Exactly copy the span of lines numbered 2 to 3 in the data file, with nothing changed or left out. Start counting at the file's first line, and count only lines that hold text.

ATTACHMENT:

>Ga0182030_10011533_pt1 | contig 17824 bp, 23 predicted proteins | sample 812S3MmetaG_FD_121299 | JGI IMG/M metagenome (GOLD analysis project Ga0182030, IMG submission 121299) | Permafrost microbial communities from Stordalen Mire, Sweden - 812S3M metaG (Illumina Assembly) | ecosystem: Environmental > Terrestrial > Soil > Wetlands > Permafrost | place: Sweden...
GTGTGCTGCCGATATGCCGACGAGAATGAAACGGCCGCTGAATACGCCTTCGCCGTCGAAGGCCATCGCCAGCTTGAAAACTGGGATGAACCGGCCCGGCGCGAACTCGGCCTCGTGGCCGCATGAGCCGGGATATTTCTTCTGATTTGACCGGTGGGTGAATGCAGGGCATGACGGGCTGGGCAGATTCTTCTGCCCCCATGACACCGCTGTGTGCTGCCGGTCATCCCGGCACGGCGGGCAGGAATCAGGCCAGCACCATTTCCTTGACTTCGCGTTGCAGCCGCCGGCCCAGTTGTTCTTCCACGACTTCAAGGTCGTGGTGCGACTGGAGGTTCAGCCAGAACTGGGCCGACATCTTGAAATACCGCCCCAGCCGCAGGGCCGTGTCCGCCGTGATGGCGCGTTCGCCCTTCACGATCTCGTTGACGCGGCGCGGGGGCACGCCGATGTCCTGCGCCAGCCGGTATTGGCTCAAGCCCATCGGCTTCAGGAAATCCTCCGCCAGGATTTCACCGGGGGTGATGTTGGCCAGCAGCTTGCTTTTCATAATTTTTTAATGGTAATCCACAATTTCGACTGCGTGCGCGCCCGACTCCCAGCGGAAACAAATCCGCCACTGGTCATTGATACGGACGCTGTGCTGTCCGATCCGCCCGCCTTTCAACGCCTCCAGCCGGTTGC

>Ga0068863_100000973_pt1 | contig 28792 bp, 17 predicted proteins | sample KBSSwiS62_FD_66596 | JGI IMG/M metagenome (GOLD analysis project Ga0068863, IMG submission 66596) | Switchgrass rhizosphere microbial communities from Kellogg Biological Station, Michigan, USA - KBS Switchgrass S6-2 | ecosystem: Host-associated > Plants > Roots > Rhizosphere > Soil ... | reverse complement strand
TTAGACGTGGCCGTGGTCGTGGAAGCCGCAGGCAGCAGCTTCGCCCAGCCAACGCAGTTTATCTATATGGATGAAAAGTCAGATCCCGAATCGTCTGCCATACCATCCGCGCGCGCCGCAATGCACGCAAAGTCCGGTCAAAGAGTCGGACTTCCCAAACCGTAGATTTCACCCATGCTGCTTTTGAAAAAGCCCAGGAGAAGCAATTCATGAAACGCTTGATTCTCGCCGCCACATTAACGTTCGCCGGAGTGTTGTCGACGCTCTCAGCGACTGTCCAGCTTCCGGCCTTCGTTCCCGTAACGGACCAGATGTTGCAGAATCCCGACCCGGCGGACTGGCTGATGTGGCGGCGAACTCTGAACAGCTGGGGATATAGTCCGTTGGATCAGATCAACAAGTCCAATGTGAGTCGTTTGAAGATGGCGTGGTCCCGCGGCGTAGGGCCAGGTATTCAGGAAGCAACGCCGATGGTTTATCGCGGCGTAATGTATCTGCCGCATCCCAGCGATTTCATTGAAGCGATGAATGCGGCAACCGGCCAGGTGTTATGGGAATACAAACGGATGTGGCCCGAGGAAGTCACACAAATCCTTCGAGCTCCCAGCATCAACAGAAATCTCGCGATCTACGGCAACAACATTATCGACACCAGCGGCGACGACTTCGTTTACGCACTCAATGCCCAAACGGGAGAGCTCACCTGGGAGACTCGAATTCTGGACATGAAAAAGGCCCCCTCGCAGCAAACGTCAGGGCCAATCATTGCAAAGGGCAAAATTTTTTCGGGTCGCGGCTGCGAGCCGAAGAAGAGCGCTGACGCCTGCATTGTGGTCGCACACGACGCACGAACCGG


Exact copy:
GTGTGCTGCCGATATGCCGACGAGAATGAAACGGCCGCTGAATACGCCTTCGCCGTCGAAGGCCATCGCCAGCTTGAAAACTGGGATGAACCGGCCCGGCGCGAACTCGGCCTCGTGGCCGCATGAGCCGGGATATTTCTTCTGATTTGACCGGTGGGTGAATGCAGGGCATGACGGGCTGGGCAGATTCTTCTGCCCCCATGACACCGCTGTGTGCTGCCGGTCATCCCGGCACGGCGGGCAGGAATCAGGCCAGCACCATTTCCTTGACTTCGCGTTGCAGCCGCCGGCCCAGTTGTTCTTCCACGACTTCAAGGTCGTGGTGCGACTGGAGGTTCAGCCAGAACTGGGCCGACATCTTGAAATACCGCCCCAGCCGCAGGGCCGTGTCCGCCGTGATGGCGCGTTCGCCCTTCACGATCTCGTTGACGCGGCGCGGGGGCACGCCGATGTCCTGCGCCAGCCGGTATTGGCTCAAGCCCATCGGCTTCAGGAAATCCTCCGCCAGGATTTCACCGGGGGTGATGTTGGCCAGCAGCTTGCTTTTCATAATTTTTTAATGGTAATCCACAATTTCGACTGCGTGCGCGCCCGACTCCCAGCGGAAACAAATCCGCCACTGGTCATTGATACGGACGCTGTGCTGTCCGATCCGCCCGCCTTTCAACGCCTCCAGCCGGTTGC

>Ga0068863_100000973_pt1 | contig 28792 bp, 17 predicted proteins | sample KBSSwiS62_FD_66596 | JGI IMG/M metagenome (GOLD analysis project Ga0068863, IMG submission 66596) | Switchgrass rhizosphere microbial communities from Kellogg Biological Station, Michigan, USA - KBS Switchgrass S6-2 | ecosystem: Host-associated > Plants > Roots > Rhizosphere > Soil ... | reverse complement strand